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Signs And Symptoms Of HIV In Ladies


1. Early, flu-like symptoms

In the early weeks after contracting HIV, it’s not uncommon for people to be without symptoms. Some people may have mild flu-like symptoms, including:



Lack of energy

Swollen lymph glands


These symptoms often go away within a few weeks. In some cases, it may take as many as 10 years for more severe symptoms to appear.

2. Skin rashes and skin sores

Most people with HIV develop skin problems. Rash is a common symptom of HIV, and many different types of skin rashes are associated with the condition. They may be a symptom of HIV itself or the result of a concurrent infection or condition.

Sores, or lesions, may also form on the skin of the mouth, genitals, and anus of people with HIV.

3. Swollen glands

Lymph nodes are located throughout the human body, including the neck, back of the head, armpits, and groin. As part of the immune system, lymph nodes fend off infections by storing immune cells and filtering pathogens.

As HIV begins to spread, the immune system kicks into high gear. The result is enlarged lymph nodes, commonly known as swollen glands.

It’s often one of the first signs of HIV. In people living with HIV, swollen glands may last for several months.

4. Infections

HIV makes it harder for the immune system to fight off germs, so it’s easier for opportunistic infections (OIs) to take hold.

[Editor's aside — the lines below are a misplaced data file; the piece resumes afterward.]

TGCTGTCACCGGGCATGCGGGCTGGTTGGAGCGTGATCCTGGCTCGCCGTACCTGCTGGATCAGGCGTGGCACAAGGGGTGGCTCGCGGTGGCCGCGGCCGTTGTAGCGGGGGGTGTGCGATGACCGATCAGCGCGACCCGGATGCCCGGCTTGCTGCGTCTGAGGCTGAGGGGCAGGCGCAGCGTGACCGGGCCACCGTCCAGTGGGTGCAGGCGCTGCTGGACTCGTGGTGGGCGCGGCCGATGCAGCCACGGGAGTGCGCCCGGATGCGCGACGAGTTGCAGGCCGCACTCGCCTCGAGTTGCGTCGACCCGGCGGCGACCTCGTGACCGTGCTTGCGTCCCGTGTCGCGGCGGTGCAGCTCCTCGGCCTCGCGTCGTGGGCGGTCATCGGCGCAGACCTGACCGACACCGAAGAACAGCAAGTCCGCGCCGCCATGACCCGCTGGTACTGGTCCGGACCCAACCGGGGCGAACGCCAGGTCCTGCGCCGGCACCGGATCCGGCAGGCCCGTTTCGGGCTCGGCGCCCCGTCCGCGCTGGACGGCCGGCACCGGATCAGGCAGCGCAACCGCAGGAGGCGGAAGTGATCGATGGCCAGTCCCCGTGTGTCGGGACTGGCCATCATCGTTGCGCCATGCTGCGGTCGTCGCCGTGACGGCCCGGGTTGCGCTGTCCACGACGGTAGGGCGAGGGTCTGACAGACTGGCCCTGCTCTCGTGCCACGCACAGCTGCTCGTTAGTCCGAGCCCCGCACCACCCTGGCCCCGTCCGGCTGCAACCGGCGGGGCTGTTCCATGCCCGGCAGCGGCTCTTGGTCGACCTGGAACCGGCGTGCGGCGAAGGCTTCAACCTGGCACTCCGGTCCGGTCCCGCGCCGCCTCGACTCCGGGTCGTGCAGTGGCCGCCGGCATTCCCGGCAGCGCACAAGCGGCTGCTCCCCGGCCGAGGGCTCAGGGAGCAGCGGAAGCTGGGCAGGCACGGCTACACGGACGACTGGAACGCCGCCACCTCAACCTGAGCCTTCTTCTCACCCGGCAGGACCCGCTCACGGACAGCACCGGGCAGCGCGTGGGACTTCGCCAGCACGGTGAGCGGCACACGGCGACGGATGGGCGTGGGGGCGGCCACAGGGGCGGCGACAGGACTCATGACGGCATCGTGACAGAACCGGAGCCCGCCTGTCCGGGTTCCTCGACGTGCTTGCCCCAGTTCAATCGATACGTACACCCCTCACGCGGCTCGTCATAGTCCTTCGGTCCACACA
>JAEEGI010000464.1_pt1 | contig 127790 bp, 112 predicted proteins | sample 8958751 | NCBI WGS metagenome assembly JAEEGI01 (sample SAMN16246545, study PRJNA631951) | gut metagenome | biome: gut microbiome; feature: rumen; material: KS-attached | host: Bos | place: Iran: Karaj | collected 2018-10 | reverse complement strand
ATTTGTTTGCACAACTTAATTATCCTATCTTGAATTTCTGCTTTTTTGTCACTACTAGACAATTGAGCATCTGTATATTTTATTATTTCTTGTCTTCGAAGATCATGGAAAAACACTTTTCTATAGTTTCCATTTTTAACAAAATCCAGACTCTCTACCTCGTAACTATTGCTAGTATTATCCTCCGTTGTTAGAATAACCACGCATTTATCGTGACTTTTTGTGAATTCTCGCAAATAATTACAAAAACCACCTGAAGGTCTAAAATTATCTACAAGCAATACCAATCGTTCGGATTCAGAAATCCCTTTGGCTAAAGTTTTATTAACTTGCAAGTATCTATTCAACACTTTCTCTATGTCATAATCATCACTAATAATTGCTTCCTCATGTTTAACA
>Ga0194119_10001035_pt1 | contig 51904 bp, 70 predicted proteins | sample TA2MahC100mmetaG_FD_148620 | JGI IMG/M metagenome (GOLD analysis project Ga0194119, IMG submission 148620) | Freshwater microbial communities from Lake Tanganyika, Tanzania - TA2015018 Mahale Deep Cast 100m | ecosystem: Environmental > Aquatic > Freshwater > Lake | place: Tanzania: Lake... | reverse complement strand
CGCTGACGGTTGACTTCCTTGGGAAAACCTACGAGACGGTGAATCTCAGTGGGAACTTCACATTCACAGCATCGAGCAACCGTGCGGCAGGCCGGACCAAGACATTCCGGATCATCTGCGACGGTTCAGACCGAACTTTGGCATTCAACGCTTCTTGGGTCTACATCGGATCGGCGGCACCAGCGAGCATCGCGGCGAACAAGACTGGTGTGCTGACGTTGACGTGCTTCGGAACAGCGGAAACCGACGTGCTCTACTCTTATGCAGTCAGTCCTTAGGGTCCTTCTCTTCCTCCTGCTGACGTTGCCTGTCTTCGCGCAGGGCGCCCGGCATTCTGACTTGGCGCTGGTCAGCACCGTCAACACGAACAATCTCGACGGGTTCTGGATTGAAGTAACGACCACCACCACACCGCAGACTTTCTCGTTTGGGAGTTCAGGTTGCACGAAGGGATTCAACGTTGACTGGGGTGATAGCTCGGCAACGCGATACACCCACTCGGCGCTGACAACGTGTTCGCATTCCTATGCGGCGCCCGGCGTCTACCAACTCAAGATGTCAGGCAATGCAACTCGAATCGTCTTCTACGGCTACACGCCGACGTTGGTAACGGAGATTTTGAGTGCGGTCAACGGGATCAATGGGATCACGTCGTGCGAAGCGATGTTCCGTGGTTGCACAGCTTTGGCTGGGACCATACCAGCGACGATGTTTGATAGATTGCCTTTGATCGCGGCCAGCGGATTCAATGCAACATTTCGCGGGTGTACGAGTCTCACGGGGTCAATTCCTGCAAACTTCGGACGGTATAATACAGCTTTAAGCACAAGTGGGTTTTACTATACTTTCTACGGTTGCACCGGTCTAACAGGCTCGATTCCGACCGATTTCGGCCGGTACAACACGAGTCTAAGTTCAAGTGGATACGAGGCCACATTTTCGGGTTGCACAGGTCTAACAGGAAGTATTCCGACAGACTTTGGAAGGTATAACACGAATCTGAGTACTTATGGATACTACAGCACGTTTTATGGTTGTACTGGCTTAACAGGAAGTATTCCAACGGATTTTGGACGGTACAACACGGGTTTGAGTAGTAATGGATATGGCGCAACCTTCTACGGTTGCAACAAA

In general, people with HIV are also more prone to infections of the following areas:





Digestive tract


5. Fever and night sweats

People with HIV may experience long periods of low-grade fever. A temperature between 99.8°F (37.7°C) and 100.8°F (38.2°C) is considered a low-grade fever.

Sometimes, night sweats that can interfere with sleep may accompany fever.

6. Menstrual changes

Women with HIV can experience changes to their menstrual cycle. Their periods may be lighter or heavier than normal, or they may not have a period at all.

HIV-positive women may also have more severe premenstrual symptoms.

7. Increased outbreaks of other sexually transmitted infections (STIs)

For people who already have another sexually transmitted infection (STI), HIV can lead to worsening symptoms.

Human papillomavirus (HPV), which causes genital warts, is more active in people who have HIV. HIV can also cause more frequent — and more intense — outbreaks in people with genital herpes. Their bodies may not respond as well to their herpes treatment, either.

8. Pelvic inflammatory disease (PID)

Pelvic inflammatory disease (PID) is an infection of the uterus, fallopian tubes, and ovaries.

9. Advanced symptoms of HIV and AIDS

As HIV progresses, symptoms can include:


Nausea and vomiting

Weight loss

Severe headache

Joint pain

Muscle aches

Shortness of breath

Chronic cough

Trouble swallowing

In the later stages, HIV can lead to:

Short-term memory loss

Mental confusion


The most advanced stage of HIV is acquired immune deficiency syndrome (AIDS).

At this stage, the immune system is severely compromised, and infections become increasingly hard to fight off. A person receives a diagnosis of AIDS when their CD4 cell count falls under 200 cells per cubic millimeter of blood (mm3).

At this point, the risk of certain cancers increases. These so-called “AIDS-defining cancers” include Kaposi sarcoma, non-Hodgkin’s lymphoma, and cervical cancer (which is specific to women).


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